Periodic trends

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This is a short presentation on the trends found in the periodic table.

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Periodic trends

  1. 1. Objectives <ul><li>Define atomic and ionic radii, ionization energy, electron affinity, and electronegativity. </li></ul><ul><li>Compare the periodic trends of atomic radii, ionization energy, and electronegativity, and state the reasons for these variations. </li></ul><ul><li>Define valence electrons, and state how many are present in atoms of each main-group element. </li></ul>Section 2 Periodic Trends
  2. 2. Atomic Radii <ul><li>The boundaries of an atom are fuzzy, and an atom’s radius can vary under different conditions. </li></ul><ul><li>To compare different atomic radii, they must be measured under specified conditions. </li></ul><ul><li>Atomic radius - one-half the distance between the nuclei of identical atoms that are bonded together. </li></ul>Section 2 Periodic Trends
  3. 3. Atomic Radii Section 2 Periodic Trends
  4. 4. Atomic Radii <ul><li>Atoms tend to be smaller as you go from left to right on the periodic table. </li></ul><ul><li>This is due to increasing positive charge in the nucleus, pulling the electrons closer to the center. </li></ul><ul><li>Atoms tend to be larger down a group. </li></ul><ul><li>This trend is due to the increasing size of the electron cloud as electrons fill up larger energy levels. </li></ul>Section 2 Periodic Trends
  5. 5. Atomic Radii Section 2 Periodic Trends
  6. 6. Ion definition Section 2 Periodic Trends <ul><li>Watch the video on entitled “Ion definition” found in this section of the course </li></ul>
  7. 7. Ionic Radii trends Section 2 Periodic Trends
  8. 8. Ionic Radii trends Section 2 Periodic Trends <ul><li>Positive ions tend to be smaller than neutral atoms. </li></ul><ul><li>The larger the positive charge, the smaller the ion. </li></ul><ul><li>Again, this is due to increasing positive charge in the nucleus, pulling the electrons closer to the center. </li></ul>
  9. 9. Ionic Radii trends Section 2 Periodic Trends <ul><li>Negative ions tend to be larger than neutral atoms. </li></ul><ul><li>The more negative the charge, the larger the ion. </li></ul><ul><li>This is due to the repelling forces between electrons, causing them to occupy a larger space around the atom </li></ul>
  10. 10. Ionization Energy Section 2 Periodic Trends <ul><li>The process to form an ion is called ionization. </li></ul><ul><li>The energy required to remove one electron from a neutral atom is called ionization energy . </li></ul><ul><li>Sometimes refered to as IE 1 or first ionization energy . </li></ul>
  11. 11. Ionization Energy Section 2 Periodic Trends <ul><li>Ionization energies increase across a period. </li></ul><ul><li>Caused by increasing effect nuclear charge </li></ul><ul><li>Higher positive charge more strongly attracts electrons in the same energy level </li></ul>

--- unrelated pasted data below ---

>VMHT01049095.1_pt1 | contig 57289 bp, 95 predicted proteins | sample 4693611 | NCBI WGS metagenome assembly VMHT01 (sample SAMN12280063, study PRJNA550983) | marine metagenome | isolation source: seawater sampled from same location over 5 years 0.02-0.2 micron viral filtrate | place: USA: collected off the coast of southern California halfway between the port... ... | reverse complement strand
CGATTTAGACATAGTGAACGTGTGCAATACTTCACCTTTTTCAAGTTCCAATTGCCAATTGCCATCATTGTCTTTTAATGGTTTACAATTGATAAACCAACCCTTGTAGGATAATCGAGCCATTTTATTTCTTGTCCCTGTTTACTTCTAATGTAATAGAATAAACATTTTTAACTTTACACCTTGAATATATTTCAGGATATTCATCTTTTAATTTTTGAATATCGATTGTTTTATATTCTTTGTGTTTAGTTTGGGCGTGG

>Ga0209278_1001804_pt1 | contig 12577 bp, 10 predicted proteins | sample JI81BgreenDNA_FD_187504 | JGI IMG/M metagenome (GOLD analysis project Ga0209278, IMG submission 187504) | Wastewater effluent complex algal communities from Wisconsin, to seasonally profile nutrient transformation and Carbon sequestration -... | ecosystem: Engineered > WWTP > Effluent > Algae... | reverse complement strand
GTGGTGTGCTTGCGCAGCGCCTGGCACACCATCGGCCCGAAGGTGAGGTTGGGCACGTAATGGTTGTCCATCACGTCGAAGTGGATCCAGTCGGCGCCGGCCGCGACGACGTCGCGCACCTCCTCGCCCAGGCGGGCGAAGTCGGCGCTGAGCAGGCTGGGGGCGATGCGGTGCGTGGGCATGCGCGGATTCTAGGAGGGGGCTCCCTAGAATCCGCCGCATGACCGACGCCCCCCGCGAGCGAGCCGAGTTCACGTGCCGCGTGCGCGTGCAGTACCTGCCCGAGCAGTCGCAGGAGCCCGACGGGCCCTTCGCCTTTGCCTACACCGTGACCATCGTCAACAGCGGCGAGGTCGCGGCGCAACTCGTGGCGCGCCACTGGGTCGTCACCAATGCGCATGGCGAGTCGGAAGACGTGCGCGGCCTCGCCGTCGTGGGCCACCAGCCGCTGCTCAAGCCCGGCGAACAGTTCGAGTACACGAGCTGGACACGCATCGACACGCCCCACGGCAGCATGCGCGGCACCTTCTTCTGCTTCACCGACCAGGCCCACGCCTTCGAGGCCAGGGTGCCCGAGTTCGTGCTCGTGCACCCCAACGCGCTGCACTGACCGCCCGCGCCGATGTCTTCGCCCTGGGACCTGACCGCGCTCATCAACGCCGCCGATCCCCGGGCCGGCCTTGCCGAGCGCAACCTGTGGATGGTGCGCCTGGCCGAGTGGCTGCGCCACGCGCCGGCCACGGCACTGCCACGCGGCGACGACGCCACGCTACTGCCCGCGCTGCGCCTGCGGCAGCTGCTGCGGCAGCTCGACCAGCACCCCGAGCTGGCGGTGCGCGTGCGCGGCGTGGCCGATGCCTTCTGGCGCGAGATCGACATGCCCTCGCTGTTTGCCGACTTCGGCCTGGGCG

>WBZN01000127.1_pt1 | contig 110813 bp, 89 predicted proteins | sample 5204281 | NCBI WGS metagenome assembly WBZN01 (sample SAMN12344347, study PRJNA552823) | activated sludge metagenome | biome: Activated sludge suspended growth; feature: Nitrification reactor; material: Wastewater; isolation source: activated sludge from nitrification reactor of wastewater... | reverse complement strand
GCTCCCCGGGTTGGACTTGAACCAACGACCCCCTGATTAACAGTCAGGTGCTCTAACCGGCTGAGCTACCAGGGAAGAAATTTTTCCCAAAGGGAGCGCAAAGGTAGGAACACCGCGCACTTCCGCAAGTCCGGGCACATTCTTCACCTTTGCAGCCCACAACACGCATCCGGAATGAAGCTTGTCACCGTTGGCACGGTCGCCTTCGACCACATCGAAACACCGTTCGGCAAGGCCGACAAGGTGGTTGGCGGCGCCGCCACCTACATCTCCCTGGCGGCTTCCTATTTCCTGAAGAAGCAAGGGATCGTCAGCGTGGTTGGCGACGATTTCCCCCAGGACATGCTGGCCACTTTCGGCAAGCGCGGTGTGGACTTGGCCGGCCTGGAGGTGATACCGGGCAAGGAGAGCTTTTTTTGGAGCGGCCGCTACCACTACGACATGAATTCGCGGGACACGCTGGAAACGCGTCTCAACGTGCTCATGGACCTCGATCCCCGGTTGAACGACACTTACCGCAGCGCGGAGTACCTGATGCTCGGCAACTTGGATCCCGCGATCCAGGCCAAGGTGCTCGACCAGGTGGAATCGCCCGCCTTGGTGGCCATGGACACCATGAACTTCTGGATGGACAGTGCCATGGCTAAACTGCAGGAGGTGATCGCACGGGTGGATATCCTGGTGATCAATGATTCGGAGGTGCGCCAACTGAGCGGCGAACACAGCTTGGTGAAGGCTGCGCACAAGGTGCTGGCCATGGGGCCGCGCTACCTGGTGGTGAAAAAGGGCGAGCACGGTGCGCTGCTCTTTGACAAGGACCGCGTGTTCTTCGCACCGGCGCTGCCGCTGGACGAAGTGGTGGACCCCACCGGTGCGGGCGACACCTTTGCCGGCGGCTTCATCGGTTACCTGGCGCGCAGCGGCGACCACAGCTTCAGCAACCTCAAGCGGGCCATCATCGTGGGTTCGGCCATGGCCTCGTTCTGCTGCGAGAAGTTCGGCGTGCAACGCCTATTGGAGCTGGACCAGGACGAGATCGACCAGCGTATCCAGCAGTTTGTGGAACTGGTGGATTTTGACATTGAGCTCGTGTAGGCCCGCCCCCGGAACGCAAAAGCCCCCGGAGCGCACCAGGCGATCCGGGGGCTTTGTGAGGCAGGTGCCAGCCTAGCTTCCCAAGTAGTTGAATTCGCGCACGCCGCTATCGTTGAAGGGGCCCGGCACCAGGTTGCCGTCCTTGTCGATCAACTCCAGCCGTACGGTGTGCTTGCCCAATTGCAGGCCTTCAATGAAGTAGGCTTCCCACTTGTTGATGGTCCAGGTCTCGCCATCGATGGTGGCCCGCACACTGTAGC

12. 12. Ionization Energy Section 2 Periodic Trends <ul><li>Ionization energies decrease down a group. </li></ul><ul><li>Electrons removed from larger atoms are at higher energy levels, and are farther away from the nucleus. </li></ul><ul><li>Electrons are removed more easily due to their distance from the nucleus. </li></ul>
  13. 13. Ionization Energy Section 2 Periodic Trends
  14. 14. Ionization Energy Section 2 Periodic Trends <ul><li>Watch the “Ionization” in this lesson when you get to this slide before continuing. </li></ul>
  15. 15. Electron affinity Section 2 Periodic Trends <ul><li>The energy change that occurs when an electron is acquired by a neutral atom is called electron affinity. </li></ul><ul><li>Electron affinity generally increases across periods. </li></ul><ul><li>Electron affinity generally decreases down groups. </li></ul><ul><li>All these can be explained by effective nuclear charge and by the distance of an electron from the nucleus. </li></ul>
  16. 16. Electron Affinity Section 2 Periodic Trends <ul><li>Watch the video on “Electron Affinity” that is included in this lesson. </li></ul>
  17. 17. Valence electrons Section 2 Periodic Trends <ul><li>Compounds form because electrons are lost, gained, or shared between atoms. </li></ul><ul><li>Electrons involved in this behavior are called valence electrons. </li></ul><ul><li>Valence electrons are the outermost energy level electrons in an atom. </li></ul><ul><li>Atoms tend to want to have a full set of 8 valence electrons to be stable. </li></ul>
  18. 18. Valence electrons Section 2 Periodic Trends <ul><li>Watch the video on “Valence electrons” included in this lesson. </li></ul>
  19. 19. Electronegativity Section 2 Periodic Trends <ul><li>Valence electrons hold atoms together in compounds. </li></ul><ul><li>In many compounds, the negative charge of the electrons is concentrated closer to one atom than another. </li></ul>
  20. 20. Electronegativity Section 2 Periodic Trends <ul><li>Electronegativity is the ability of an atom in a compound to attract electrons from another atom in the compound. </li></ul><ul><li>Electronegativity generally increases across rows, and decreases down a group </li></ul>
  21. 21. Electronegativity Section 2 Periodic Trends <ul><li>Watch the video on “Electronegativity” found in this lesson. </li></ul>
  22. 22. Summary of periodic trends Section 2 Periodic Trends

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